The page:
It happens often here in the Northwest. When warm moist air inside homes settles on chilly surfaces such as glass windows or outer walls, you get condensation.
Water runs down the window panes or moisture collects on other surfaces, and that can contribute to dry rot, mold and mildew problems.
Industry research shows that visible indoor mold and mildew may be present in as many as one-third of all Northwest homes. Most vulnerable are older houses with single-pane, metal-framed windows, those with blinds and drapes that are often closed, homes with high indoor relative humidity, and multifamily and manufactured housing. But mold and mildew can occur in both new and older structures.
While the science of the phenomenon is simple, there are no easy solutions to water condensation in winter, says Bob West, an energy counselor at Clark Public Utilities.
“Bedrooms with attached baths are notorious for condensation because bedroom doors are often kept closed and they’re not always well ventilated,” West noted. “Using an exhaust fan or even a dehumidifier can help lower moisture levels and keep mold or mildew from developing.”
Even more serious problems may occur when two-by-four rafters in the ceiling or wooden wall studs are exposed to colder exterior air. Cold rafters attract moisture that becomes a breeding ground for mold and mildew embedded in the wall or ceiling.
“Sometimes you can see ‘shadowing’ on sheet rock in a ceiling where rafters are acting as moisture condensers,” West said. “The solution is to cover the rafters in insulation.”
Additional tips for managing indoor humidity:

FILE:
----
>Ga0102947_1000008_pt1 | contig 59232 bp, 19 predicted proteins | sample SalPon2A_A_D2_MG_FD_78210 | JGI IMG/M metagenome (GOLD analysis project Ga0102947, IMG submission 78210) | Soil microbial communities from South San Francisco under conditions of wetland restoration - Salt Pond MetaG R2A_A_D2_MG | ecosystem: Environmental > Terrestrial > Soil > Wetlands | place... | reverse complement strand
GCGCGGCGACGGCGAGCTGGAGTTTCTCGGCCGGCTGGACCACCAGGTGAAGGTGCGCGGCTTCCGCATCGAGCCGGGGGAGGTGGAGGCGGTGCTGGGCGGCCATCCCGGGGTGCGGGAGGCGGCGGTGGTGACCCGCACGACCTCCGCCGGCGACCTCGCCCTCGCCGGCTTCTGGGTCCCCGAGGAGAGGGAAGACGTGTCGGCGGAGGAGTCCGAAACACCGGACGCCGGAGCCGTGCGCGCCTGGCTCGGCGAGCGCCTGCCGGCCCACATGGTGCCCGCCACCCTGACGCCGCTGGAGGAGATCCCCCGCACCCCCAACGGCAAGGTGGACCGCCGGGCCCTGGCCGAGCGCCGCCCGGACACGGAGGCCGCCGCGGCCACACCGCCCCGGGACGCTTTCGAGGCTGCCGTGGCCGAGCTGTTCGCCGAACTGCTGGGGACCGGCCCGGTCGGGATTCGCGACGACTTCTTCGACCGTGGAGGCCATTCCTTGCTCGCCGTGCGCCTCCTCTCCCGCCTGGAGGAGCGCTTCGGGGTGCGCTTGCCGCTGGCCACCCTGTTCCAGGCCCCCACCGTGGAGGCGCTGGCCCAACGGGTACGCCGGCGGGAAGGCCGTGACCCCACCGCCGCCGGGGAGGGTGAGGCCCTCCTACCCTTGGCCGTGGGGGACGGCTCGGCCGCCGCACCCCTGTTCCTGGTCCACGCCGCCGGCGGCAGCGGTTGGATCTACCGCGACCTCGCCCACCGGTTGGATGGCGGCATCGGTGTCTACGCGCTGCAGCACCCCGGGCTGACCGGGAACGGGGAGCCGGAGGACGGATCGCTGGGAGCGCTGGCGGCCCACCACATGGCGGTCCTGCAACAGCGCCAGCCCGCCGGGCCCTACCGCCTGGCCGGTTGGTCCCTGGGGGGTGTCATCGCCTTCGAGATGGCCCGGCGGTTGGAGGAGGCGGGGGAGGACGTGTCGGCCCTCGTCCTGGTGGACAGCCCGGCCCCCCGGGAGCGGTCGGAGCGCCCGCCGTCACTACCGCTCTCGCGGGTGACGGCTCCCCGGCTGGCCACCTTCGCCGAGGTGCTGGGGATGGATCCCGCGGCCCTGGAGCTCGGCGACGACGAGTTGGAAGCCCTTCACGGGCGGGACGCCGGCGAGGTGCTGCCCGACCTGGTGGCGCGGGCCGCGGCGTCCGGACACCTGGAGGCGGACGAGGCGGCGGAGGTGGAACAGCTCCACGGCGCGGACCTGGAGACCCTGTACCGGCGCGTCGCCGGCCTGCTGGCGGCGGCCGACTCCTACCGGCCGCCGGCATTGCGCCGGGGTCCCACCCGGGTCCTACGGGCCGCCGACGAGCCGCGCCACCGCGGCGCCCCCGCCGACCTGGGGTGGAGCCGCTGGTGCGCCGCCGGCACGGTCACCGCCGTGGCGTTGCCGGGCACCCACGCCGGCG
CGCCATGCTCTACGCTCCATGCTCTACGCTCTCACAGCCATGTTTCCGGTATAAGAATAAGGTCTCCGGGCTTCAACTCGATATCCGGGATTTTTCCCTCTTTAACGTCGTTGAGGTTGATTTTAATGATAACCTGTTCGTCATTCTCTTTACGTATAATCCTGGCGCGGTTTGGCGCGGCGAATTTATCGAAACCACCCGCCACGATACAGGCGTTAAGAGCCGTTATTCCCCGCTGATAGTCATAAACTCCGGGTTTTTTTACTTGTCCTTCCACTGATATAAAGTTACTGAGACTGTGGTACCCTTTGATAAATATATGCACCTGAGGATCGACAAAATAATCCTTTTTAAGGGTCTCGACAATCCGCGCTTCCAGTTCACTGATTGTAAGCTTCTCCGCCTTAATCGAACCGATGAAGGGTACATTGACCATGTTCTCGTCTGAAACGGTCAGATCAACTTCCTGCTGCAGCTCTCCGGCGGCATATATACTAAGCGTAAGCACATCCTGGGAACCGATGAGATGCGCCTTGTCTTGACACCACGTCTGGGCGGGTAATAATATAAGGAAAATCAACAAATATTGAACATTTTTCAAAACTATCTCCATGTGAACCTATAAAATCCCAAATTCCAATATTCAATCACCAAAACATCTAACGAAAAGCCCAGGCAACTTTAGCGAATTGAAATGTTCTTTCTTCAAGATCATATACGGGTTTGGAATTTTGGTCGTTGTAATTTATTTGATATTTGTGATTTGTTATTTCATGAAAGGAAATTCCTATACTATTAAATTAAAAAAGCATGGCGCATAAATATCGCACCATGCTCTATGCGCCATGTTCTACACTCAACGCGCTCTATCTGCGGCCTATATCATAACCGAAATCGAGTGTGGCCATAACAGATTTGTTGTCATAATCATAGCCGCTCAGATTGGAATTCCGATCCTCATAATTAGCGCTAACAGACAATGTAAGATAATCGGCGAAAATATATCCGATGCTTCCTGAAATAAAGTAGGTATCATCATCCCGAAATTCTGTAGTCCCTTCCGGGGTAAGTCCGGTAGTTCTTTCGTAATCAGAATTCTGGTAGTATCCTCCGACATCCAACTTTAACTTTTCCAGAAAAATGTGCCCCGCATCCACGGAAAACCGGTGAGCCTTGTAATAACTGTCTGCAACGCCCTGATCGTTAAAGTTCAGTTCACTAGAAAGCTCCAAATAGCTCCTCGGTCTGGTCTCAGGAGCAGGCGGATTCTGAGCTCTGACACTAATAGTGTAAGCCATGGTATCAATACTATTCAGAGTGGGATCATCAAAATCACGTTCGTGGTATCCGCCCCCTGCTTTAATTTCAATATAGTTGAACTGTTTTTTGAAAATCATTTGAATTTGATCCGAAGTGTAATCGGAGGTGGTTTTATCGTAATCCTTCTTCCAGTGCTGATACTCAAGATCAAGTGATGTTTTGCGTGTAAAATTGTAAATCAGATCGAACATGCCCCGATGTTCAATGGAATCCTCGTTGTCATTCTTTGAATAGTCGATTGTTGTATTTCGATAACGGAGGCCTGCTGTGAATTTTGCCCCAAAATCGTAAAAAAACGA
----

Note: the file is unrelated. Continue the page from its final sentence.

• Get rid of moisture in the air by making sure your exhaust fans are operating at top performance. Always use your kitchen fan when steaming vegetables or simmering other food.
• Use bathroom fans to pull hot, moist air outside. “Many ceiling fans make a lot of noise but don’t do a very good job of removing moist air,” West said. Test your fan by holding a single square of toilet paper to the fan. If the fan isn’t holding the tissue to the outlet, it is not working like it should, West said. You may want to install a high-volume bathroom fan rated to draw a minimum of 100 cubic feet of air per minute. Quality fans also are rated for noise.
• There are trade-offs when conserving heat by closing mini-blinds and using heavy curtains. The blinds and curtains keep the heat in, but they also allow windows to become colder, which can result in more condensation on the glass. If your windows are vinyl, make sure the “weep holes” at the bottom of the frames are clean and functioning to allow moisture to drain.
• House plants put a lot of moisture into the air around them. Consider reducing your indoor plant population or go with plants that need little watering.
• Avoid stacking damp fireplace wood inside. Soggy logs can contribute to indoor humidity as they dry out.
• Make sure that clothes dryers are vented outdoors.
nFix leaky faucets as soon as possible.
• Measure indoor relative humidity using a hygrometer, a device available in most hardware stores. Homes should have humidity levels less than 50 percent to avoid mold and mildew. For best health and comfort, humidity levels should be less than 30 to 40 percent, experts say.
Humidity is not the only contributor to indoor mold and mildew. Greasy film from cooking oils and soap scum can create a welcoming environment for mold spores, so it’s important to keep walls and other surfaces clean. Use white vinegar in a water solution to wipe down surfaces after they’ve been cleaned of mold to prevent a return.
West sees indoor humidity problems as a Catch-22, because keeping humidity down may mean pulling warmed air out of your house with fans, leaving windows uncovered at night or turning up the thermometer.
“All of that can mean energy loss,” West said. “You either must remove the humidity from the room or warm the surfaces collecting moisture to cut down on condensation. There’s no easy answer, but homes are healthier when mold and mildew are kept at bay.”
Energy Adviser is written by Clark Public Utilities. Send questions to email@example.com or to Energy Adviser, c/o Clark Public Utilities, P.O. Box 8900, Vancouver, WA 98668.